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Anxiety and Depression Support
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I need a method of controlling breathing/heart rate that doesn't involve breathing exercises

I struggle with anxiety, and sometimes I get what I call anxiety attacks (which I know usually means panic attacks, but it's different, I just don't think there's a proper word for it). I become extremely short of breath and start breathing at twice the usual speed, I get increasingly nervous, and there's this awful tight fluttery feeling in my chest. The only way I know of to stop this is breathing exercises, but every time I try to slow or control my breathing, it makes me lightheaded and dizzy, and during attacks it's even worse than usual. Also, holding my breath when I'm in that state can take me from jittery to actually scared, as I'm already on edge, so stopping myself from being able to freely breathe is not a good idea. I don't know of any other techniques, so my only option is to just wait for the fear and discomfort to pass, which can take hours. If you know of anything I can do instead, please tell me!

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Music helps me. I get panic attacks frequently and if I can get lost in a good song, it seems to calm me faster than doing nothing.

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I agree, I find that listening to really aggressive music like rap or screamo really makes me feel better even though it's not what I usually like to listen to (as it means the intensity of my feelings blends in rather than standing out). It's a really useful method, but in my case, it tends to make it easier to handle rather than shortening the time it continues for, and I can't do it in places like class. Thank you for your input though!

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I'm sorry. Being in public with an attack is not easy. I've experienced that too. Just had to leave for a little bit. Do my thing. Get fresh air. Sit in quiet. Explain later why you had to leave.


You have to learn to take slow deep breathes and yes that is a panic attack you get dizzy because you either hold your breath or are breathing too fast and shallow go to calm.com and meditate just try that periodically to keep yourself calm...keep a journal.of when it happens and what are your triggers what your thinking about..where you are, etc...how much caffeine you'd had that day

You can always get meds to take just when you have them...and next time you have a drs appointment have him check your heart just in case .

Also exercise will help keep you calm 30 minutes a day. ...best wishes


Jack, there is no shame in excusing yourself yet I would find that difficult if I am in the middle of a mental struggle ie, to walk out when a prof is talking. It needs to be something that pulls you away. A song, a doodle, a short mantra (this is only temporary is my upgrade from 10,000 ok, ok, ok). Something will work to get you through those most intense ones. Just have to find it!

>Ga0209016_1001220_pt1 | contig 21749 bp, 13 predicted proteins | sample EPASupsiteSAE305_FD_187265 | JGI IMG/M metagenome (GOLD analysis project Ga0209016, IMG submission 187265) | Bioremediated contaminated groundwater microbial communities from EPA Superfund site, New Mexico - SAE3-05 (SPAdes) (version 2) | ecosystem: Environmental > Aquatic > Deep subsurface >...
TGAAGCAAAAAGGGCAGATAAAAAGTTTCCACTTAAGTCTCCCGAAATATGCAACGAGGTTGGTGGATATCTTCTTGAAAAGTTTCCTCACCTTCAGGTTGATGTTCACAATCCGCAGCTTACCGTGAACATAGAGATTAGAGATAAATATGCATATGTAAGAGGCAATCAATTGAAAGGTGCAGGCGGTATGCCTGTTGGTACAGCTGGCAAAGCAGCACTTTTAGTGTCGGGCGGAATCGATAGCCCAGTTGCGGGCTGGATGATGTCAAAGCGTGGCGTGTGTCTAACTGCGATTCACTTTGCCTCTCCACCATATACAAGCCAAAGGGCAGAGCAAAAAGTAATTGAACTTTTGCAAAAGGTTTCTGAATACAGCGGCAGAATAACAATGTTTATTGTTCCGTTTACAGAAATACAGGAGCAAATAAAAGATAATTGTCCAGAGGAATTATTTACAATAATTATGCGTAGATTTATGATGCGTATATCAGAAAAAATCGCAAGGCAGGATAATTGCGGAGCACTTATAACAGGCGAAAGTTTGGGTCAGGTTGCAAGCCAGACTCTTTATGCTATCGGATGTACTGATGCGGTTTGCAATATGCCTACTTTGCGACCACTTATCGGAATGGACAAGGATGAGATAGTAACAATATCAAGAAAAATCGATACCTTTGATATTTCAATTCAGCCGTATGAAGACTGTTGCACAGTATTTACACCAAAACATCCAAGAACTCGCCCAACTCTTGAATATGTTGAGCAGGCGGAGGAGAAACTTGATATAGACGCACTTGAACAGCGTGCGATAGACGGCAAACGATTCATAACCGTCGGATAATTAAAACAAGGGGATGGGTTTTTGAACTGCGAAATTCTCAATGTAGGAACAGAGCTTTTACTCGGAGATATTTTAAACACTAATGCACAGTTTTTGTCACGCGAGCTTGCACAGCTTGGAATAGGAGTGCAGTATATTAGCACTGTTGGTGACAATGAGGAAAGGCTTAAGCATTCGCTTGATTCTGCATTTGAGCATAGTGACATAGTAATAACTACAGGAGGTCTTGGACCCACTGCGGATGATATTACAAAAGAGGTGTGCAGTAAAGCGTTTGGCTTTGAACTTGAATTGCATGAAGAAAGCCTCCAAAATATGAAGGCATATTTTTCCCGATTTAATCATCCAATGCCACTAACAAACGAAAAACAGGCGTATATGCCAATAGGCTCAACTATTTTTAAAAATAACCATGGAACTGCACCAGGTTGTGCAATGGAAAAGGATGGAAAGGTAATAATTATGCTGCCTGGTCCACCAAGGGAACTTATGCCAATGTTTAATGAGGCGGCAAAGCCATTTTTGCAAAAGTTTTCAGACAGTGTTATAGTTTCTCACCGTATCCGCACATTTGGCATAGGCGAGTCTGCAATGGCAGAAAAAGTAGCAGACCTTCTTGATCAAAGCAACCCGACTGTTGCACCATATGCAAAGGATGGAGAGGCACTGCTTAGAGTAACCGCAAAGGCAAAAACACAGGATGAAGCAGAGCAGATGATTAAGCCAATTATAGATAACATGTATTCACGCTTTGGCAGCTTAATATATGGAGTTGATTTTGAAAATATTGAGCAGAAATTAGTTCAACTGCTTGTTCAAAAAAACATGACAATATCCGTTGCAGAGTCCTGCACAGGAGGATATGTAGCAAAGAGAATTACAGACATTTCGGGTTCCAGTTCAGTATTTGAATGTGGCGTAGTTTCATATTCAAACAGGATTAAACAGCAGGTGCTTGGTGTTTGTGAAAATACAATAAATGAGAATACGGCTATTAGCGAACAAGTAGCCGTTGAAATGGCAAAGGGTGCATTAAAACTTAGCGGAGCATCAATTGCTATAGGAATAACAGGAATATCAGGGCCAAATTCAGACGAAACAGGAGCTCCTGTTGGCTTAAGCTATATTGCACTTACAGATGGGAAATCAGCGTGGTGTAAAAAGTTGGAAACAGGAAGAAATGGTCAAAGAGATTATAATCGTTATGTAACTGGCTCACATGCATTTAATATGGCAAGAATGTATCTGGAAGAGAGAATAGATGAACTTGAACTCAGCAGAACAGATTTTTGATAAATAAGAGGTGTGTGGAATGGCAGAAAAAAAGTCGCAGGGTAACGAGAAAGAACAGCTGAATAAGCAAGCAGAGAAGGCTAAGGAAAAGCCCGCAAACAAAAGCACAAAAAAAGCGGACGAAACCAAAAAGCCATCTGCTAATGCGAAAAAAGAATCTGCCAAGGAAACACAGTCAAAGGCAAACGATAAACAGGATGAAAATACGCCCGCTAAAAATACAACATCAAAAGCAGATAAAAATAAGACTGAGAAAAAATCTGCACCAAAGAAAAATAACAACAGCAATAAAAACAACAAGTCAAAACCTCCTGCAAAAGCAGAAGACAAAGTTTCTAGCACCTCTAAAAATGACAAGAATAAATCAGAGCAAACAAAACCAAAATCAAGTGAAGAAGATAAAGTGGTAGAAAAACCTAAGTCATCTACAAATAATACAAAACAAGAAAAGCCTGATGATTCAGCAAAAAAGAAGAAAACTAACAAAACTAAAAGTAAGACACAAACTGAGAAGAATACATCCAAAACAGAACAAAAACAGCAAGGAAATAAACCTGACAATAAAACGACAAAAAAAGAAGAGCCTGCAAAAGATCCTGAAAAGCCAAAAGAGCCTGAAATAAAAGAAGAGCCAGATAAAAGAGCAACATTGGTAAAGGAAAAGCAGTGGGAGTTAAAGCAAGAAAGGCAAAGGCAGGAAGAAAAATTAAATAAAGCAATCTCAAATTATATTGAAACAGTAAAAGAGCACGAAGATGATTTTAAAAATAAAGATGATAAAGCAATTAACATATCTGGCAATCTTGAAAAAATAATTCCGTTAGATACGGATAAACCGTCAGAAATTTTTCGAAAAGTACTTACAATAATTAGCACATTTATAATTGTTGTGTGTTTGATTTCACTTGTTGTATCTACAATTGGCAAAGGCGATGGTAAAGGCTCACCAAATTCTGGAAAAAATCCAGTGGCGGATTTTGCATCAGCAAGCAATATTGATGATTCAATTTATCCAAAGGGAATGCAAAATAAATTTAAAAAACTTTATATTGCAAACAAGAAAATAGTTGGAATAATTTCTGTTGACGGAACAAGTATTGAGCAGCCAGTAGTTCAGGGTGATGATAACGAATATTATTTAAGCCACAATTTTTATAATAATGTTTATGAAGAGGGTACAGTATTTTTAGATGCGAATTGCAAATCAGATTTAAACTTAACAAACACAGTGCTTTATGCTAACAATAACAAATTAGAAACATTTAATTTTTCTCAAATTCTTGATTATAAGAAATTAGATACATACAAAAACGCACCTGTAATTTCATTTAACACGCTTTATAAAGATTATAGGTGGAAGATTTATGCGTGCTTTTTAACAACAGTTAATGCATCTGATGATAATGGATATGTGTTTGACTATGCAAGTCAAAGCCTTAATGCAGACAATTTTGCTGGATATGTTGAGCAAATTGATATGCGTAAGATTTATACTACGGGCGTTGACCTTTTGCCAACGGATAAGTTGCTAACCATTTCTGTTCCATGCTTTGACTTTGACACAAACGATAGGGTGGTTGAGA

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It sounds awful. What you describe is anxiety, there are different levels of attack but panic or anxiety it's the same.

Your breathing should not consist of you trying not to breathe, whoever taught this to you is wrong.

You're breathing technique is about normalising the breath and distracting your mind.

The reason you feel dizzy is that your breathing was fast and you took in very little oxygen.

You know you can already do this now you just need to do it in a way that isn't through pain. Don't go that route.

So...when I suffered from attacks I did this:

I would breathe in and out counting to 10...but the breathing must be purposeful, it's hard because your heart is pumping, but you must still do it like this and use the counting.

Only count on the in breath. I would then be talking to myself at the same time saying things like. "C'mon Simon, stop this now, you're being silly, you know what this is and all you need to do is be calm, you got this. What's for dinner I wonder? If it was up to me I would love to have..." and I also think about anything that could distract my brain from the attack...not the counting or the breathing, that stays, but anything else that can allow me to be distracted, another one is I find somewhere I can splash cold water on my face as a panic or anxiety attack can make you feel hot. Another one is the counting the breath and watching other people and making up stories about them...distraction from focusing on the feeling. Music works because it's a distraction...

This does work because it is proven to work, it just needs practice so that you can find your way of doing it that feels right for you. Once you have your technique over time any panic or anxiety will leave you and you won't need it anymore...there will be times when you feel it coming on but because you have taught your mind to think differently about it ...my mind will never go into anxiety mode again.


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I use guided meditation. Try it It can be a great distraction.

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